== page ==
At IP Architechs we perform a lot of network migrations and it is no secret network migrations/ maintenance windows can be one of the most nerve-racking things for engineers, managers, and business leaders for a variety of reasons.
For the engineers the uncertainty might be caused by fear of failure, not being able to predict the outcome due to complexity, rushed on preparation to meet a deadline, or a litany of other reasons.
For managers and business leaders it might be more along the lines of; what happens if this goes wrong, how will this effect my bottom line, are there going to be 1000s of trouble tickets come 8/9am when everyone hits the office, and so on.
We’re going to look at this at the perspective of the engineer throughout. The prep work is probably one of the most important pieces of success. This is where you do many things including but not limited to:
- building and testing the configuration to be implemented
- making a rollback plan — this might be something as simple as move a cable and shut an interface or a multistep/multi-device plan
- know the situation surrounding the window
Lets explore understanding the situation surrounding the window a some more. I’ll use some real examples here to help.
We were getting ready to change the internet edge deployment at an enterprise. We did all the prep and rollback planning. However, we were given a few constraints on downtime by the business. Additionally, all of the product teams had to join the call for verification due to the impact of the, relatively small, routing change. The next opportunity was going to be a few months out due to change freezes and the coordination of resources necessary.
So what did we learn by engaging outside of the technical realm?
- We had tight timeframes which placed an increased emphasis on planning
- We needed to have plans for things that could go wrong and resolution paths based on downtime constraints
- although a low impact routing change it was a high impact business change
- We needed to have clearly defined decision points on what would be cause for a rollback
All the prep is done and it’s time to execute the change. We put in the first couple lines of the script and everything is going well. We get to the point where we need to clean up the old configuration. Then every engineers nightmare happens – everything starts to go down.
Okay what do we do now, we know based on the situation we don’t have a lot of time to work through the problem. We need to stay calm and start working through our decision trees made during the planning process.
Some quick troubleshooting revealed when we removed the no longer used virtual routing and forwarding (VRF) instance it shutdown the ports that we now in the global table. We put the VRF back, still unused, everything began to work as expected again.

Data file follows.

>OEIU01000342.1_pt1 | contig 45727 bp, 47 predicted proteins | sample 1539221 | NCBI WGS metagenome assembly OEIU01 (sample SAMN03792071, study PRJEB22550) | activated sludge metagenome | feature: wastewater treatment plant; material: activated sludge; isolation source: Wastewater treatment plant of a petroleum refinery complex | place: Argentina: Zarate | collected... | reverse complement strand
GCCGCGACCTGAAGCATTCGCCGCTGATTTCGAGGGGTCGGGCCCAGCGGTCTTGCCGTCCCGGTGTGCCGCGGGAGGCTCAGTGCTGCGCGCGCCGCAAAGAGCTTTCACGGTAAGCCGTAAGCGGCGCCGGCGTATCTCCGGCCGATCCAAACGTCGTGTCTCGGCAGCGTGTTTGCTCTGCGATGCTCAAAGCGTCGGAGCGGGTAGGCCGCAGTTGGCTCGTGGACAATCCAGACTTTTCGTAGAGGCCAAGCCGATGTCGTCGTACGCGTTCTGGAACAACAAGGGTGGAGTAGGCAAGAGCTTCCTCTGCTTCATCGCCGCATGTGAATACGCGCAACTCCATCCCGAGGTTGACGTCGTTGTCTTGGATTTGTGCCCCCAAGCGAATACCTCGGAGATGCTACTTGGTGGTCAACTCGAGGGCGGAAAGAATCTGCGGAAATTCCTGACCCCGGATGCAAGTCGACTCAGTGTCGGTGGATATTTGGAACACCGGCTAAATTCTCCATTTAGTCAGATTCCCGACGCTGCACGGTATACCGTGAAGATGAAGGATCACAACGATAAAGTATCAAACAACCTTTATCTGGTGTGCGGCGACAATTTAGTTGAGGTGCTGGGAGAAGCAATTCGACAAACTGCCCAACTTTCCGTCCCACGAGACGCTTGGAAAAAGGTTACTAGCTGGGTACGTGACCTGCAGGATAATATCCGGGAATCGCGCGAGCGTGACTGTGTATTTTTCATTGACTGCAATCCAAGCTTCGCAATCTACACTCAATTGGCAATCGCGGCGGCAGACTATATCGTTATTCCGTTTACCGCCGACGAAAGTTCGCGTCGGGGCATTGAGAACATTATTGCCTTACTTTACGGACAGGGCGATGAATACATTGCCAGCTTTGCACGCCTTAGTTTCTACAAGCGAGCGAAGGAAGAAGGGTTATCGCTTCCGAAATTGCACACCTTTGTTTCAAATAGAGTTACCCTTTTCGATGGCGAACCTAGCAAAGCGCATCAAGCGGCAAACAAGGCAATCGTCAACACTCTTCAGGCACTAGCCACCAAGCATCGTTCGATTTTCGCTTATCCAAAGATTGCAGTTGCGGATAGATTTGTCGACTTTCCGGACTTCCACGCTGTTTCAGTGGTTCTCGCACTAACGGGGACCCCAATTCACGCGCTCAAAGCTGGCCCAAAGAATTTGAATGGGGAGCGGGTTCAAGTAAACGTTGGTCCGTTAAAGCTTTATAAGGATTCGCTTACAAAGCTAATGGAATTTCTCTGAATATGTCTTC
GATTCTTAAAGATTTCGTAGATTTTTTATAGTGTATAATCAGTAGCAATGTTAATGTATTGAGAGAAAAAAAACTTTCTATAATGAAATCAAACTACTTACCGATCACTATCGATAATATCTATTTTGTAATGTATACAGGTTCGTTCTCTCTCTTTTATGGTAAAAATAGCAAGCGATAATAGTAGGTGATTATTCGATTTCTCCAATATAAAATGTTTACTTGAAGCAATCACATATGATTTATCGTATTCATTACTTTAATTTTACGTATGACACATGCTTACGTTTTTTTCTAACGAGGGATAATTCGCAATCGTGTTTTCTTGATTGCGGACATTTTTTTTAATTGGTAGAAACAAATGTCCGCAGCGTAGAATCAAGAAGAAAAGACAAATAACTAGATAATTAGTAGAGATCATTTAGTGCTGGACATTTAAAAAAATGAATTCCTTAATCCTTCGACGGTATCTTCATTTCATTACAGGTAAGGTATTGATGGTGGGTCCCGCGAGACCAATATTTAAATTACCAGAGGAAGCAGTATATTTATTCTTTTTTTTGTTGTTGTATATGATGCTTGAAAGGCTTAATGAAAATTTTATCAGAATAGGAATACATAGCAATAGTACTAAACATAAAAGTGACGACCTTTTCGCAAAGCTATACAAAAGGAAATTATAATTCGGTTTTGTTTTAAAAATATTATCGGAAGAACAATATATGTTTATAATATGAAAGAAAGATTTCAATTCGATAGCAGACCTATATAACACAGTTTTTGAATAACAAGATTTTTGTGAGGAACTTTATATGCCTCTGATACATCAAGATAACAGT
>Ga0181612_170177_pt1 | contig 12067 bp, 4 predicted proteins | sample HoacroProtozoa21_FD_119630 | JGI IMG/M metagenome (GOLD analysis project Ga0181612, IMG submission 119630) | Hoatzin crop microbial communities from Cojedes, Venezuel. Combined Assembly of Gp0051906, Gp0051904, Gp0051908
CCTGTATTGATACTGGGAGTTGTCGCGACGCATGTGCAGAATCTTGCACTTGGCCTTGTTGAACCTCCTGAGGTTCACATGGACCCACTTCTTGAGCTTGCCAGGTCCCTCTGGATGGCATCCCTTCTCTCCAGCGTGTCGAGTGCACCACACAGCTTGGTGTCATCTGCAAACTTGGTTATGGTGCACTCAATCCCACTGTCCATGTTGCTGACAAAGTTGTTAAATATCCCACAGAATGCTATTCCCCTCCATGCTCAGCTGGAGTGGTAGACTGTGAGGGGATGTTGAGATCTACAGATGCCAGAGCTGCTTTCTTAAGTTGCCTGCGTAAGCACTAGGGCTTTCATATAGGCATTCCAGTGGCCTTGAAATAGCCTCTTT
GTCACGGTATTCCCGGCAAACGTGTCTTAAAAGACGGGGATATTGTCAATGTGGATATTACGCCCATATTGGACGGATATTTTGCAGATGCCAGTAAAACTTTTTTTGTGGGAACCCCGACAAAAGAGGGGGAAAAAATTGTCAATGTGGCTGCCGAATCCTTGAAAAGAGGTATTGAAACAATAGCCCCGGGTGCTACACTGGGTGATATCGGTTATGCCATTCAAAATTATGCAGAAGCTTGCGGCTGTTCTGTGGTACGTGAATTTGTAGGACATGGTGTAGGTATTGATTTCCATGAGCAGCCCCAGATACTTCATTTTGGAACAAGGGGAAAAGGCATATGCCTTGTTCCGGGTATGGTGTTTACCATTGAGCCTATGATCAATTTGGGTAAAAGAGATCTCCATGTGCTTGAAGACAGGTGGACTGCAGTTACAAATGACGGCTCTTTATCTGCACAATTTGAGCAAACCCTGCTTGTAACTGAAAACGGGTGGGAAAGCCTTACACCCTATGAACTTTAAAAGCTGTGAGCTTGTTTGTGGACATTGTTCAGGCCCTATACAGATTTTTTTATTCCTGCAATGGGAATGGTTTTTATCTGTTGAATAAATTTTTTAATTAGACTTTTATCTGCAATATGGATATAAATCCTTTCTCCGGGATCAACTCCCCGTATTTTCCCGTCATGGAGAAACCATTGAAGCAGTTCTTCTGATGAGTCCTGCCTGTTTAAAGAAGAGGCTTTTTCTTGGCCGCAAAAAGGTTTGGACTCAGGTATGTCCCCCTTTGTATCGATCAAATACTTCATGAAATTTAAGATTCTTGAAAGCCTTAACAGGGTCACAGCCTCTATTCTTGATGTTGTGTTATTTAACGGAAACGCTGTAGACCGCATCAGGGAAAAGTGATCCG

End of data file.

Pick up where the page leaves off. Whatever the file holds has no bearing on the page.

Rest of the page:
Next the debate began, should we get TAC on the line to assist. There were still a few items to knock out in the change window to avoid a complete rollback. A majority of people wanted to “chase the rabbit” of what caused the VRF deletion to bring down the interface. However, this would not be a good use of our time. If we got TAC on the line and began to go down that rabbit hole there is no telling where it would have gone or how long it would have taken. The facts were leaving the unused VRF, although annoying to have extra config, didn’t effect performance as far as we could tell and we needed to get through the rest of the migration.
After a short debate we all agreed based on the circumstances of the migration, coordination efforts, business drivers, and still needing to get some more work done we would continue down the migration path. We also took the necessary logs for an initial case with TAC and opened a ticket in the morning. Would we get the same level of info/t-shooting on that problem? No, but we were able to complete the migration and follow up on the weird behavior at a safer time.
Sometimes, based on different circumstance, the right decision would be to get TAC on the line and work through the issue. The owners might decide everything can be down until it’s working as planned or anywhere in between. Often, things like physical access or travel will allow for longer down time/troubleshooting.
It is important to know the situation around the migration, why it’s happening, who’s involved, and keep awareness of those during the migration to make informed decisions with the owner to make everyone successful.
If you need help planning your migrations reach out to us.